I confirmed that the “VMM” CPU feature flag was already being correctly seen by the guest, which was causing timeouts to be shifted left by the value of the kernel’s vti “Virtualization Timeout Inflation” parameter, which defaults to 6. In other words, kernel timeouts were already being multiplied by 2^6 = 64 compared to macOS running on a bare-metal machine.

Since this Proxmox machine was so overloaded, I decided to bump that vti boot-args parameter up by 3 (i.e. multiply kernel timeouts by a further factor of 8). So my final boot-args were:

keepsyms=1 tlbto_us=0 vti=9

You can confirm that the macOS kernel saw your edits and applied the new value for vti by checking the macOS kernel’s log from the last day like so:

# log show --predicate "processID == 0" --start $(date "+%Y-%m-%d") --debug | grep "Timeouts adjusted"

Timeouts adjusted for virtualization (<<9)

This solved the kernel panic problem completely! In the long-term some of these VMs should either be reshuffled to other hosts, or have their virtual core count reduced, in order to bring the overall load down on Proxmox. This would bring the latency seen by the VMs back into line with what they expect from a bare-metal machine. However this set of macOS boot parameters is an easy fix to increase macOS VM stability in the event that the host has an unexpected load spike.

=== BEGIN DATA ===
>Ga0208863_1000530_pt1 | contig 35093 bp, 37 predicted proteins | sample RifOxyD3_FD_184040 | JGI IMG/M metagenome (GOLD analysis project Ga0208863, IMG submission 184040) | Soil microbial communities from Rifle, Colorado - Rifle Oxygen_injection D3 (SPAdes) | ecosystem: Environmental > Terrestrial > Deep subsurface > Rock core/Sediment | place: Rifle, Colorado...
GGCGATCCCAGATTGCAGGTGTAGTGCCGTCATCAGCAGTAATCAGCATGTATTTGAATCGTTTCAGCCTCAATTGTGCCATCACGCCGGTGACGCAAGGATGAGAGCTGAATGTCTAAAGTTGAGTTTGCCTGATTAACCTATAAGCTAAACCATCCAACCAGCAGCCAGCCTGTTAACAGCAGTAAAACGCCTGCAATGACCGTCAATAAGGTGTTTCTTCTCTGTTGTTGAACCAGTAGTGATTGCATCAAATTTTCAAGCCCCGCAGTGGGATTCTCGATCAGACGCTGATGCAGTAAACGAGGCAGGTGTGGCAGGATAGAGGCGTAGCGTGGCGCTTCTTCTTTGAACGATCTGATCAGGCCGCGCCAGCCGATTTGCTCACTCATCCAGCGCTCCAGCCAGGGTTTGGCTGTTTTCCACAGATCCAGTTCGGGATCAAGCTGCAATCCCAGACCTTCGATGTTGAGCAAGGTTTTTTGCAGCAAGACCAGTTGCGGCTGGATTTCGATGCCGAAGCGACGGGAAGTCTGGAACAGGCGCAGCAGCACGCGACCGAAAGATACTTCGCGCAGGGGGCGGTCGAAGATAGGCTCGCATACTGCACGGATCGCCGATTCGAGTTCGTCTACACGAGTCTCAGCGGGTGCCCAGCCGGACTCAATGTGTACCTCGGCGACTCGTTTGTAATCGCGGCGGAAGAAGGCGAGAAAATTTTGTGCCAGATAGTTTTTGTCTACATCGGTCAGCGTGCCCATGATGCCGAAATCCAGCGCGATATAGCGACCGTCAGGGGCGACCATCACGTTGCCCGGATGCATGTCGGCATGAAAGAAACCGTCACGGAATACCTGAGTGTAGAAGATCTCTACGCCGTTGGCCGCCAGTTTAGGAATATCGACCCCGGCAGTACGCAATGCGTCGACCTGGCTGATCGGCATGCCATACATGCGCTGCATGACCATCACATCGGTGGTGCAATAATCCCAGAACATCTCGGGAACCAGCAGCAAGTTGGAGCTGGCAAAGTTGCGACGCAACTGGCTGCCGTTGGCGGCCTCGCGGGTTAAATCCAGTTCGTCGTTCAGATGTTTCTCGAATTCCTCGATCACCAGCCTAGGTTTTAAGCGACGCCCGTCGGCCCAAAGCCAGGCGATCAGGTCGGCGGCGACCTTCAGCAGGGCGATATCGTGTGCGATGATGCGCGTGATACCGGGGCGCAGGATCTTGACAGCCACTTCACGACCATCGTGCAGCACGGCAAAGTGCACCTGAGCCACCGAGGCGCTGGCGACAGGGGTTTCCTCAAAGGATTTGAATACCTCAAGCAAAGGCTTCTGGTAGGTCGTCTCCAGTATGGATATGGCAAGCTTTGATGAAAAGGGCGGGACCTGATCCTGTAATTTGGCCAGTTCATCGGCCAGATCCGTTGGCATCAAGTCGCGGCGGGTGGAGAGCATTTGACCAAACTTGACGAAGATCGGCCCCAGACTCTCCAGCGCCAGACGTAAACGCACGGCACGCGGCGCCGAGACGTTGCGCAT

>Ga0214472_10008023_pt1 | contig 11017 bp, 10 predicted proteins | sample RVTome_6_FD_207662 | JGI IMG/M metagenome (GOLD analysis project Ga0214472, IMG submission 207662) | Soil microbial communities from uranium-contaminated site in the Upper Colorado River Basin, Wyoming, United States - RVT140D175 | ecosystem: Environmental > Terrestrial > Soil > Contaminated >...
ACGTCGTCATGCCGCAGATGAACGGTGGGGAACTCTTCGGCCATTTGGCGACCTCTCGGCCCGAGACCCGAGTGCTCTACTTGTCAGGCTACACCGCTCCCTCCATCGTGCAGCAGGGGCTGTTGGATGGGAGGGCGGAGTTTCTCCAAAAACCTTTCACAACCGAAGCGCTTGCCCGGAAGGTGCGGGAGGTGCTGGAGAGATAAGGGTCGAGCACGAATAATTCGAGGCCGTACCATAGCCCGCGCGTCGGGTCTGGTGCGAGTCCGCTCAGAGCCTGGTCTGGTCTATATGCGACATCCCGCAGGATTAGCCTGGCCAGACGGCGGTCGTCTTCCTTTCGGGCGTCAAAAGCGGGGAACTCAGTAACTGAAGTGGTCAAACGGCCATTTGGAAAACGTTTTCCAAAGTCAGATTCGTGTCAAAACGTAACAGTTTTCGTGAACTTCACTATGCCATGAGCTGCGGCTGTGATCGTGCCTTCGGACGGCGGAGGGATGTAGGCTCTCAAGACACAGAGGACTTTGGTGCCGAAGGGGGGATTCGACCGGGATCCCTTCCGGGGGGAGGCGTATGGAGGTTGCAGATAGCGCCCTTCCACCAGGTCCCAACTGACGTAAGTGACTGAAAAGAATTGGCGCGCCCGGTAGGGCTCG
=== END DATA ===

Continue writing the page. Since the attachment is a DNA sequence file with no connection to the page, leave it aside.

7 thoughts on “Solving macOS VM kernel panics on heavily-loaded Proxmox/QEMU/KVM servers”

  1. Would it not make sense to increase the CPU units count in Proxmox to give this VM more priority? I’ve done this in the past for VMs that need CPU cycles more than others.

  2. Hi!
    I just used your patch for my old intuos wacom tablet and it works! There is less garbage (“garbage” that still works perfectly well) in the landfill!! I sent you a donation on the GitHub… not sure how to contact you to say thanks! THANKS!
    Lisa from Montreal.

  3. I’ve been bashing my head against a wall for weeks with random crashes in my Big Sur VM running in Unraid. And this was all it took to fix!

    Thank you for your thorough research, explanation, and solution!

    Merry Christmas and a Happy New Year.